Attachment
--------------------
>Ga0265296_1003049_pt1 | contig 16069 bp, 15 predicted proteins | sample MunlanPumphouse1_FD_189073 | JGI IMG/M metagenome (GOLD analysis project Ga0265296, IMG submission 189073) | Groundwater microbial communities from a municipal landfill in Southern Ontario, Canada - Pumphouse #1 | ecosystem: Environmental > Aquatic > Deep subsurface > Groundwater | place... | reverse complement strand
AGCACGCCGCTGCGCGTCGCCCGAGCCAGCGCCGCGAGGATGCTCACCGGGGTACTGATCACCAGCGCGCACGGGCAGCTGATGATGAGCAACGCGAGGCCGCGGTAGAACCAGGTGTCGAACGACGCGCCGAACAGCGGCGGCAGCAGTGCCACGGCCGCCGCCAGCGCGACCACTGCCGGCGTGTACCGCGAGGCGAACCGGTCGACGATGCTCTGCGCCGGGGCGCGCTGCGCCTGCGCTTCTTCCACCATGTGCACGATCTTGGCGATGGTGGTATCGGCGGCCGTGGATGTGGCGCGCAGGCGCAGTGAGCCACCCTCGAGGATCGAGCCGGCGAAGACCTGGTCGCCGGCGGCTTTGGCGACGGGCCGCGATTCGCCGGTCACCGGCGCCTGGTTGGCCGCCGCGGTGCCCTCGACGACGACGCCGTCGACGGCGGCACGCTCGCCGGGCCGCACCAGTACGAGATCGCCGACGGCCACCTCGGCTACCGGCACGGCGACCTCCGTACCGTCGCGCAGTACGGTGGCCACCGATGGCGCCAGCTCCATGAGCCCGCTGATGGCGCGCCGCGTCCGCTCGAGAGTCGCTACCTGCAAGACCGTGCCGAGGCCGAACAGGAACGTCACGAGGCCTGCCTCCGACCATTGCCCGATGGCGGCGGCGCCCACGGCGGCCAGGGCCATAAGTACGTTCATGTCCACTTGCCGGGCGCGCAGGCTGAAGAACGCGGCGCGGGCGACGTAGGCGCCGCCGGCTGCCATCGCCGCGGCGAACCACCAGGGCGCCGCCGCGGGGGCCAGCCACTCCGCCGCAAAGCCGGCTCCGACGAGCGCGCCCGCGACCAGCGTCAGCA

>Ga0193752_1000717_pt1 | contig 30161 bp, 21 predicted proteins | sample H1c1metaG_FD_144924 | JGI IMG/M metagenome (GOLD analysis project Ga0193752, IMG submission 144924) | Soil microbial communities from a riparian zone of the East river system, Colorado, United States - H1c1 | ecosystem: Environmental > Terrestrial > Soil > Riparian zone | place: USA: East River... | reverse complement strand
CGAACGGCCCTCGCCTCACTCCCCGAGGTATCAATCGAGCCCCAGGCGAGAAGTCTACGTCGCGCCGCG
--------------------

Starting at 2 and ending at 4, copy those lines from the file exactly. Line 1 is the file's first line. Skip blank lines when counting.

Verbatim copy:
AGCACGCCGCTGCGCGTCGCCCGAGCCAGCGCCGCGAGGATGCTCACCGGGGTACTGATCACCAGCGCGCACGGGCAGCTGATGATGAGCAACGCGAGGCCGCGGTAGAACCAGGTGTCGAACGACGCGCCGAACAGCGGCGGCAGCAGTGCCACGGCCGCCGCCAGCGCGACCACTGCCGGCGTGTACCGCGAGGCGAACCGGTCGACGATGCTCTGCGCCGGGGCGCGCTGCGCCTGCGCTTCTTCCACCATGTGCACGATCTTGGCGATGGTGGTATCGGCGGCCGTGGATGTGGCGCGCAGGCGCAGTGAGCCACCCTCGAGGATCGAGCCGGCGAAGACCTGGTCGCCGGCGGCTTTGGCGACGGGCCGCGATTCGCCGGTCACCGGCGCCTGGTTGGCCGCCGCGGTGCCCTCGACGACGACGCCGTCGACGGCGGCACGCTCGCCGGGCCGCACCAGTACGAGATCGCCGACGGCCACCTCGGCTACCGGCACGGCGACCTCCGTACCGTCGCGCAGTACGGTGGCCACCGATGGCGCCAGCTCCATGAGCCCGCTGATGGCGCGCCGCGTCCGCTCGAGAGTCGCTACCTGCAAGACCGTGCCGAGGCCGAACAGGAACGTCACGAGGCCTGCCTCCGACCATTGCCCGATGGCGGCGGCGCCCACGGCGGCCAGGGCCATAAGTACGTTCATGTCCACTTGCCGGGCGCGCAGGCTGAAGAACGCGGCGCGGGCGACGTAGGCGCCGCCGGCTGCCATCGCCGCGGCGAACCACCAGGGCGCCGCCGCGGGGGCCAGCCACTCCGCCGCAAAGCCGGCTCCGACGAGCGCGCCCGCGACCAGCGTCAGCA

>Ga0193752_1000717_pt1 | contig 30161 bp, 21 predicted proteins | sample H1c1metaG_FD_144924 | JGI IMG/M metagenome (GOLD analysis project Ga0193752, IMG submission 144924) | Soil microbial communities from a riparian zone of the East river system, Colorado, United States - H1c1 | ecosystem: Environmental > Terrestrial > Soil > Riparian zone | place: USA: East River... | reverse complement strand
CGAACGGCCCTCGCCTCACTCCCCGAGGTATCAATCGAGCCCCAGGCGAGAAGTCTACGTCGCGCCGCG